Black History Month really wasn’t on my radar until I moved to the UK. In fact, I initially had an opposing perspective due to a lack of understanding about what its purpose and objectives are.
I grew up in Sweden and was born in The Gambia, West Africa. I thought it was a bit ridiculous at first – I was thinking of how rich Africa’s history is, how it’s really everyone’s history, and I couldn’t understand what ‘Black History Month’ was about.
But I appreciate now that it’s important to reflect on the contributions of black people in history in general, because that’s not always been captured or portrayed in a positive light, especially in the West.
I recently watched the film Hidden Figures (2016), about three African American women who worked for NASA in the 1960s, and their contribution was massive – incredible!
I’ve been reading more about black peoples’ contribution to Western development in all areas. I know I’ve only touched the tip of the iceberg, but I can see how significant this history is, and how much of it goes unrecognised.
Not only that, but I’d love people to know more about African history, too. Just googling ‘African empires’ would give you a good starting point. I’ve done this with my 13-year-old daughter, and she learned so much so quickly.
Reverse mentoring – wow! The idea was first discussed with members of Dimensions’ “Diversity Matters” group. We already had a mentoring programme and knew that we had the talent and skill in the organisation to do this.
Colleagues from BAME backgrounds were given the opportunity to partner with senior leaders to improve the organisation’s understanding of the challenges and issues faced by colleagues and people we support from BAME backgrounds.
I was amazed to see how quickly it was put into practice. Important initiatives like this wouldn’t come to fruition without the commitment of our senior leadership teams, and I commend them for that.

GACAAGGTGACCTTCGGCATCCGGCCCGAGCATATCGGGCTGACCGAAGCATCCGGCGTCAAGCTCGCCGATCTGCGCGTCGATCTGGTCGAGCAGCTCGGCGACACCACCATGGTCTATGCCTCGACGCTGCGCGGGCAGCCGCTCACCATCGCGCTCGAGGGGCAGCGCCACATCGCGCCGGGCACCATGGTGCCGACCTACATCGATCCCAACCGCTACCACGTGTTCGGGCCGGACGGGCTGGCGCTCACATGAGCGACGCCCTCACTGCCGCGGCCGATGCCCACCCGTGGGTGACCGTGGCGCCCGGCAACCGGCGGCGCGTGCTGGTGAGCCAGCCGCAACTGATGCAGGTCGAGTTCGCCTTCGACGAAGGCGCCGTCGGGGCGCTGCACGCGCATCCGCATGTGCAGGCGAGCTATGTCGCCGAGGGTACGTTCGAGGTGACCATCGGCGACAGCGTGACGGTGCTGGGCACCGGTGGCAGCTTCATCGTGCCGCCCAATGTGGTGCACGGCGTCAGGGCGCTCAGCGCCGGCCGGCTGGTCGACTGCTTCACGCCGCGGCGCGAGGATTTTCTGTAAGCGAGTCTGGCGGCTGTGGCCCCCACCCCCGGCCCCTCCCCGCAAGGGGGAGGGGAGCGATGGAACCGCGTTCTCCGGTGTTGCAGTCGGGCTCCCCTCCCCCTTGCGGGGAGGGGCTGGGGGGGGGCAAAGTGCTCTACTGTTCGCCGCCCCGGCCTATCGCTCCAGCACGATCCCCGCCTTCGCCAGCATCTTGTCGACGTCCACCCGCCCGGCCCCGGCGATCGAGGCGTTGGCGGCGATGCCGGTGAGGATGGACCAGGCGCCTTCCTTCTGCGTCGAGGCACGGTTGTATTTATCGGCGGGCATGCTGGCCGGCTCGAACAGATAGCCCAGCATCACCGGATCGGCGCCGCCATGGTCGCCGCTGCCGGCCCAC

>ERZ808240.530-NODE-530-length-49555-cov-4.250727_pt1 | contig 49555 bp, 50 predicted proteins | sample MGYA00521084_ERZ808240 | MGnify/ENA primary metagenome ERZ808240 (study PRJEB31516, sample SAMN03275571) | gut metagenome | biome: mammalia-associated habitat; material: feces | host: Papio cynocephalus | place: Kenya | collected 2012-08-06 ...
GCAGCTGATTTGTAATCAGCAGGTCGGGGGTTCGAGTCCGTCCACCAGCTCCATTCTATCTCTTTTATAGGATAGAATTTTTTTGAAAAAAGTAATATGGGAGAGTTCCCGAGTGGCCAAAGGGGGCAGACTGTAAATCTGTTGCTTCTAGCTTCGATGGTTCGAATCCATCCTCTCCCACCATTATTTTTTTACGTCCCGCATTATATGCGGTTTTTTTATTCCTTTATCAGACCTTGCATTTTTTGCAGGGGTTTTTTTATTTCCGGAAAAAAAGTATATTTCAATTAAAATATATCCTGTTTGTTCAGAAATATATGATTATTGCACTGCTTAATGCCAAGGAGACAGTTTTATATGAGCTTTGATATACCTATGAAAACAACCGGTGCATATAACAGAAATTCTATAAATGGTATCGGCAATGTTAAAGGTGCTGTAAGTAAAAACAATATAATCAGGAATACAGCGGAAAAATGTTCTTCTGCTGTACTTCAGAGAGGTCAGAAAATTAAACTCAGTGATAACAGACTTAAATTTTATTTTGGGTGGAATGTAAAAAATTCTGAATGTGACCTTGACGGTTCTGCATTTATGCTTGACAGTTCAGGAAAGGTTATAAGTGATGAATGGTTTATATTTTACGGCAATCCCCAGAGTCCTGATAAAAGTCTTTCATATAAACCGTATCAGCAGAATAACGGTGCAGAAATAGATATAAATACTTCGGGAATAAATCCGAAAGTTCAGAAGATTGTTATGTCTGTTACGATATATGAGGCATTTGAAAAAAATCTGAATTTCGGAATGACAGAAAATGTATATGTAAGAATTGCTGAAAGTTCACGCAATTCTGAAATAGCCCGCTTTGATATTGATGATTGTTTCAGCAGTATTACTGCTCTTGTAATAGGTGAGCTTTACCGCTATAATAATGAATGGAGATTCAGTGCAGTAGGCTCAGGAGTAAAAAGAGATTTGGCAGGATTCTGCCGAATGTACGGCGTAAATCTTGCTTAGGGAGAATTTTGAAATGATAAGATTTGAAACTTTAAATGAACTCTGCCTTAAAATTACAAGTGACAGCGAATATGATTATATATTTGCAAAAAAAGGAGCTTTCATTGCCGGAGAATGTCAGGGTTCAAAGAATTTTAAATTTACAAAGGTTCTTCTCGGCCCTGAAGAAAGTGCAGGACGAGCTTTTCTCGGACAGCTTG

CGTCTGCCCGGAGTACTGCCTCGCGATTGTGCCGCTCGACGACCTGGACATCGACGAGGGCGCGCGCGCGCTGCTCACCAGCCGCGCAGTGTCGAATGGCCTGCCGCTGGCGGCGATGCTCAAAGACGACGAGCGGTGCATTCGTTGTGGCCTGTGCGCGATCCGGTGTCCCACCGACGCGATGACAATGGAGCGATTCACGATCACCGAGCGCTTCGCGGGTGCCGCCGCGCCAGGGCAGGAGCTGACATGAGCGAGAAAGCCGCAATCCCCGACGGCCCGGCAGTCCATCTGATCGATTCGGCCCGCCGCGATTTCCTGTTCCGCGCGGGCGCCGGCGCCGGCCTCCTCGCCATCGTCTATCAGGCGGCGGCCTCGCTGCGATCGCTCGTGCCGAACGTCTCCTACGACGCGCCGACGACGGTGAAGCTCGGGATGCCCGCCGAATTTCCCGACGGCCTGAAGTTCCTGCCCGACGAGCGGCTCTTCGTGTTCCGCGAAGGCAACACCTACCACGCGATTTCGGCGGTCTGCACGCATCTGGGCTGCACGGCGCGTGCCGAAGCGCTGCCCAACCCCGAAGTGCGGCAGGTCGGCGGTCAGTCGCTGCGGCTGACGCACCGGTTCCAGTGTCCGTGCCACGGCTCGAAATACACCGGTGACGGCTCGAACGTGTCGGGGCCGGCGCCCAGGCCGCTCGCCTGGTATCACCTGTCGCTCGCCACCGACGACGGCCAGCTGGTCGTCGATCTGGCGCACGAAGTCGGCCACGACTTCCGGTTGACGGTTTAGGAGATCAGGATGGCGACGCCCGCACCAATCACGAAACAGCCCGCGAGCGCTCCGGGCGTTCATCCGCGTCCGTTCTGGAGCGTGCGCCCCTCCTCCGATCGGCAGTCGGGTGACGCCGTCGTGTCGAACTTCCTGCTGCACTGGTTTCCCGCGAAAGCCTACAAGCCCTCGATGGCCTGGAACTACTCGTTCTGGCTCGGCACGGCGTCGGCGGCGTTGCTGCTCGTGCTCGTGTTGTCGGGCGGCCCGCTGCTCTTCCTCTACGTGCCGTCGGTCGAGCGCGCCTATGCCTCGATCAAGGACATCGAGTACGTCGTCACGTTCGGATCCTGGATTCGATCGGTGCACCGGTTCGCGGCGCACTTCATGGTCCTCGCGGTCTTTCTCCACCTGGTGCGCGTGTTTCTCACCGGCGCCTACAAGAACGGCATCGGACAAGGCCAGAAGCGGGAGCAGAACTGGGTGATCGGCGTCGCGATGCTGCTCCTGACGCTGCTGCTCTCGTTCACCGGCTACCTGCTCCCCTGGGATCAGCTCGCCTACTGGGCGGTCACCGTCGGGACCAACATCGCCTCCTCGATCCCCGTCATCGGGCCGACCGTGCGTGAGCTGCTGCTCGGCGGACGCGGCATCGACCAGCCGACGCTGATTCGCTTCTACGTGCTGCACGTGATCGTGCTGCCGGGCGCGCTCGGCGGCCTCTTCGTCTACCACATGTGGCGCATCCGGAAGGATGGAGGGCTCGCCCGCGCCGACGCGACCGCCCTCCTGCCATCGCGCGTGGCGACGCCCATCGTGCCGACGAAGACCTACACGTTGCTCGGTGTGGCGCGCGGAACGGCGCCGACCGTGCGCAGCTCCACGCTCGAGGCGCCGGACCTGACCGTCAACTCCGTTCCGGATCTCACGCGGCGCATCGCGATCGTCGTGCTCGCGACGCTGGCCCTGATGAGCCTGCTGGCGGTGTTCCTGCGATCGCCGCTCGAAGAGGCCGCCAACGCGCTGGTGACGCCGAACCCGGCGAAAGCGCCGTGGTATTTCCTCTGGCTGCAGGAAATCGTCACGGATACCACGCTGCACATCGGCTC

I learned so much from my coach and Learning Consultant. They helped me to prepare for the mentoring role and gain my mentoring wings, working with me on confidence, approach and reflective practices.
We didn’t know who we’d be paired with for the reverse mentoring, so we were a bit anxious!
But luckily I’d previously exchanged emails with my reverse mentee, so that made it a bit easier for me personally.
The first call went really well. I wanted to get across who I am as a person, as that’s really important to me, and I’m pleased it came through to my mentee. I spoke about things that are very personal to me, and I got the same response from them. So we had a very honest beginning, and we knew we could look forward to that in our work. It created a safe space to show our vulnerability. You get to see another side that you wouldn’t see in ordinary meetings.
I found the reverse mentoring experience really powerful and refreshing. The feedback I got from my mentee was that they are making decisions and thinking about things today in ways that weren’t even on their radar before, which is really great.